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Angels over Broadway

Angels over Broadway(1940)

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teaser Angels over Broadway (1940)

On a rainy night in New York City a group of four strangers meet at the swanky Times Square nightclub the Pigeon Club.Charles Engle (character actor John Qualen) is a suicidal nebbish who has embezzled money from his boss (George Watts). Eugene Gibbons (Thomas Mitchell) is a Pulitzer Prize-winning playwright whose career has taken a turn for the worse but believes he can help the bereft Engle pay back the $3000 he owes his employer. Nina Barone (RitaHayworth) is an idealistic, good-hearted dancer who longs to appear on the elegant club's stage. Smooth-talking con-man Bill O'Brien (Douglas Fairbanks, Jr.) at first sees Engle as a potential rube who he can con out of his money. But O'Brien eventually conspires, along with Gibbons and Barone, to help Engle win back his $3000 debt.

Filled with crackling dialogue and an offbeat tone that alternates between light and dark, Angels Over Broadway (1940) was nominated for a Best Original Screenplay Oscar®, though director Ben Hecht's script lost out to Preston Sturges' The Great McGinty.

A short story writer, novelist and newspaper reporter, Hecht worked in nearly every writerly form. As a journalist for the Chicago Daily News Hecht broke an infamous story dubbed the "Ragged Stranger Murder Case" in which an Army war hero paid a drifter to murder his pregnant wife.

While in New York in 1926, he reportedly received a telegram from his friend Herman J. Mankiewicz, who had recently arrived in Hollywood. The telegram read: "Millions are to be grabbed out here and your only competition is idiots. Don't let this get around." At Mankiewicz's urging, Hecht left print journalism to pursue new work.

Hecht won his first screenplay Oscar® in 1927 for Josef von Sternberg's Underworld at the first Academy Awards in 1929 and was nominated five more times for a Best Writing Oscar®. He was undeniably prolific, often collaborating with fellow writer Charles MacArthur, most famously on the play The Front Page. Hecht was also paid $10,000 by David O. Selznick to script doctor one of film history's most famous classics, Gone with the Wind (1939).

Though audiences were lukewarm on Angels Over Broadway, critics were mostly enthusiastic. Bosley Crowther crowed in his New York Times review "If it is not the best work that Mr. Hecht has done for the screen, certainly it is the most satisfying of his work that we have seen. As the writer, director and producer, Mr. Hecht has taken the opportunity to reaffirm the fact that drama is created out of people and not out of a warehouse full of props and sets."

Born Margarita Carmen Cansino and later nicknamed "The Love Goddess" Rita Hayworth rose from a humble Brooklyn, Spanish/Irish background. First contracted by Fox Studios at age 16 when a Fox film producer caught her family stage act "The Dancing Cansinos," Hayworth appeared in several small roles for the studio as Rita Cansino.

The fledgling actress found her new name "Hayworth" and image thanks to a painful round of electrolysis to raise her hairline at Harry Cohn's Columbia Pictures. She appeared as part of an ensemble cast as a philandering wife in Howard Hawks' Only Angels Have Wings (1939) and was loaned-out to Warner Brothers for The Strawberry Blonde (1941). Also loaned to Fox Studios for Blood and Sand (1941) opposite Tyrone Power, Hayworth won that notable role away from Carole Landis, who refused to dye her hair red for the Technicolor film. Hayworth's auburn hair, ironically enough, would become her most distinctive feature.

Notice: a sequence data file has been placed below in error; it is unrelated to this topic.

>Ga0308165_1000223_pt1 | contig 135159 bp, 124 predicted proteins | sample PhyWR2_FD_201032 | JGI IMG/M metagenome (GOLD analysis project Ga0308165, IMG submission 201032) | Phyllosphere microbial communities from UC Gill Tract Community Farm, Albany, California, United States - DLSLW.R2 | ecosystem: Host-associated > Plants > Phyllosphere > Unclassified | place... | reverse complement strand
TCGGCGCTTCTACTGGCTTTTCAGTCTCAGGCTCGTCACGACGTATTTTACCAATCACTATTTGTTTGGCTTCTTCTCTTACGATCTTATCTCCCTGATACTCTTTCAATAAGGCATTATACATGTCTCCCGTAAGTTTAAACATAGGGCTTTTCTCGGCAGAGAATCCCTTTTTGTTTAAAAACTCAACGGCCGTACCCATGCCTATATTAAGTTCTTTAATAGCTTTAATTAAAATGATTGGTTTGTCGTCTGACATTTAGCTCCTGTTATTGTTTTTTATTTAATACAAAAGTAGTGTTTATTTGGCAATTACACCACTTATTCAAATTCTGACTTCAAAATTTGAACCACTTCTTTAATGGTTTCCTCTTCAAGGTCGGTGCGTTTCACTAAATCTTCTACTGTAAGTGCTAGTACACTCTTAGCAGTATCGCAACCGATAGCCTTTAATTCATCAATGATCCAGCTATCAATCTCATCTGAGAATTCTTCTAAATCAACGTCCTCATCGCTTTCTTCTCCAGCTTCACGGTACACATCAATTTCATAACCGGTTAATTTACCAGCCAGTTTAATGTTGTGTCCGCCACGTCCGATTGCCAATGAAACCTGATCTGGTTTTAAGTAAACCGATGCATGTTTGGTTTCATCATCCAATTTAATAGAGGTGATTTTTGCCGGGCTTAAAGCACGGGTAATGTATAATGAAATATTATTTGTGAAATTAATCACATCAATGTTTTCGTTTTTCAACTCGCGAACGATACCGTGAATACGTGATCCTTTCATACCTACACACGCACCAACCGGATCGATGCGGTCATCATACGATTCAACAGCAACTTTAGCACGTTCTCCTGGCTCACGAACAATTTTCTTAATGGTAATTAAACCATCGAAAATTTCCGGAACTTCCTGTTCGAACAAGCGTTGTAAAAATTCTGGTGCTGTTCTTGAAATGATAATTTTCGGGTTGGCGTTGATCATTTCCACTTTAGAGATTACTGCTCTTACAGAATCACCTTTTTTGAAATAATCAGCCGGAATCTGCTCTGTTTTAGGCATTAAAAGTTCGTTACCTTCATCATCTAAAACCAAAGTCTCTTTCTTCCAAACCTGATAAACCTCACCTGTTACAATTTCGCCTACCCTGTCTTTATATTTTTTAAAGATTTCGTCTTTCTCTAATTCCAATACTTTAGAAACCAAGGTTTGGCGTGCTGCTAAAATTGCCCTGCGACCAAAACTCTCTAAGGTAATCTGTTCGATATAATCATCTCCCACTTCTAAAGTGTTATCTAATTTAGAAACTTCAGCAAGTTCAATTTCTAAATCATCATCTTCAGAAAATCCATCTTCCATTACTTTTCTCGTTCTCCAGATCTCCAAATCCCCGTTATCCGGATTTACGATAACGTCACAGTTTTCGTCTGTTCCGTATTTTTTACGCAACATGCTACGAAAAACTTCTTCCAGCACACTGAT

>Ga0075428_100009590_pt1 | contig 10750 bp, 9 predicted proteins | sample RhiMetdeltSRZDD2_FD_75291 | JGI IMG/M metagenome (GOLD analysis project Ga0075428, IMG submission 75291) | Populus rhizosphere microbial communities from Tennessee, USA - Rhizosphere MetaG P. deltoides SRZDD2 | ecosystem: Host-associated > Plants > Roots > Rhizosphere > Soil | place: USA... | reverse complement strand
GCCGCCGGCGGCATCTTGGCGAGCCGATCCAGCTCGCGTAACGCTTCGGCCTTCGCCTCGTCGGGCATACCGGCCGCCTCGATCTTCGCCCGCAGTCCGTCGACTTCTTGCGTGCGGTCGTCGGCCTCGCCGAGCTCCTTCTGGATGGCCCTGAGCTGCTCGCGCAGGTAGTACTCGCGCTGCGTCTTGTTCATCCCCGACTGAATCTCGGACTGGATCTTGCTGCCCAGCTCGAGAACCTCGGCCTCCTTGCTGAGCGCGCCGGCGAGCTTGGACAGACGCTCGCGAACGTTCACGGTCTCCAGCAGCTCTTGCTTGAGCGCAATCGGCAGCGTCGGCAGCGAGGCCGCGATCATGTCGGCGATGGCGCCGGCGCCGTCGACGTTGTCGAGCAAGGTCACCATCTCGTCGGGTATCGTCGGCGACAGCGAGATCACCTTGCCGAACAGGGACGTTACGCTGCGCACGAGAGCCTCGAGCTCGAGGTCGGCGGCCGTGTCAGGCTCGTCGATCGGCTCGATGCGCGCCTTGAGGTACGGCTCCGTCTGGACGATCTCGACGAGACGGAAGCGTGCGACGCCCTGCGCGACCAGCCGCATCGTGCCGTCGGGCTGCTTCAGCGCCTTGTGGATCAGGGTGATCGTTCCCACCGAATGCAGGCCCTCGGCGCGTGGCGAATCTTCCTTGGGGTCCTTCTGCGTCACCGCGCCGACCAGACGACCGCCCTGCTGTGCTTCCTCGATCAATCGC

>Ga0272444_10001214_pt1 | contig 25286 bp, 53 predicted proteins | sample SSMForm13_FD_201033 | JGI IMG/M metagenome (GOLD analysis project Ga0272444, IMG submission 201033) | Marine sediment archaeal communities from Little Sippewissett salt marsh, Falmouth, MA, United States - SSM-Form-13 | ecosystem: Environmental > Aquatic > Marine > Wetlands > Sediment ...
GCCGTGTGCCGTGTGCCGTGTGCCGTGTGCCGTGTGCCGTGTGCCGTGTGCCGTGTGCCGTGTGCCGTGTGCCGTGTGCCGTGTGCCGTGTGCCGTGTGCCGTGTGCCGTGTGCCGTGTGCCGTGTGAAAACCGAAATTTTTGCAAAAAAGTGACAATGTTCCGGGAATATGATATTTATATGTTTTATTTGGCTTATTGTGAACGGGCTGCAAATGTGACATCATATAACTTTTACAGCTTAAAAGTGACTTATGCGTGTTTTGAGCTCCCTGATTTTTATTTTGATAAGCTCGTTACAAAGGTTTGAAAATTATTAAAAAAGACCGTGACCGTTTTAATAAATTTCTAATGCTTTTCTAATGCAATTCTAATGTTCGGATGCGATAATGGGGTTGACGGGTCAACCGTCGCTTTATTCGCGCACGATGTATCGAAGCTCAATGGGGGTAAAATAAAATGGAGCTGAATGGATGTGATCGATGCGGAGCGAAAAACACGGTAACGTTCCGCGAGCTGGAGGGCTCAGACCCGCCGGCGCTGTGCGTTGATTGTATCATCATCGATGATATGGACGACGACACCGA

It was also Hayworth's memorable dancing - the result of a family legacy of generations of Spanish dancers - along with her great beauty which got her noticed in You'll Never Get Rich (1941) with Fred Astaire.

Hayworth's image in a 1941 Life magazine in which she knelt in a lace and silk nightgown on a bed was so popular that American servicemen made her one of World War II's most famous pinups, even adorning the nuclear test bomb dropped on Bikini Atoll in the Marshall Islands.

Married five times, Hayworth was unlucky in love, but a remarkable romantic presence onscreen. After a career apex as a ravishing femme fatale in Charles Vidor's film noir Gilda (1946) Hayworth worked in fewer projects, with competition coming from television and Columbia's new sex symbol Kim Novak despite a memorable turn in fourth husband Orson Welles' The Lady from Shanghai (1947). Some attributed that film's failure at the box office to Welles' decision to cut off Hayworth's famous locks and dye them blonde for the movie.

Hayworth left Hollywood in 1948 to marry playboy Prince Aly Kahn and live in Europe, though the marriage ended in 1951. Though her career never returned to its former glory, Hayworth did return to Hollywood to star in a number of hits including Affair in Trinidad (1952) Salome (1953) and Miss Sadie Thompson (1953) and worked up until 1972 when she made her final film The Wrath of God.

Director: Ben Hecht, Lee Garmes
Producer: Ben Hecht
Screenplay: Ben Hecht
Cinematography: Lee Garmes
Production Design: Lionel Banks
Music: George Antheil
Cast: Rita Hayworth (Nina Barone), Douglas Fairbanks, Jr. (Bill O'Brien), Thomas Mitchell (Eugene Gibbons), John Qualen (Charles Engle), George Watts (Joseph Hopper), Ralph Theodore (Dutch Enright).

by Felicia Feaster

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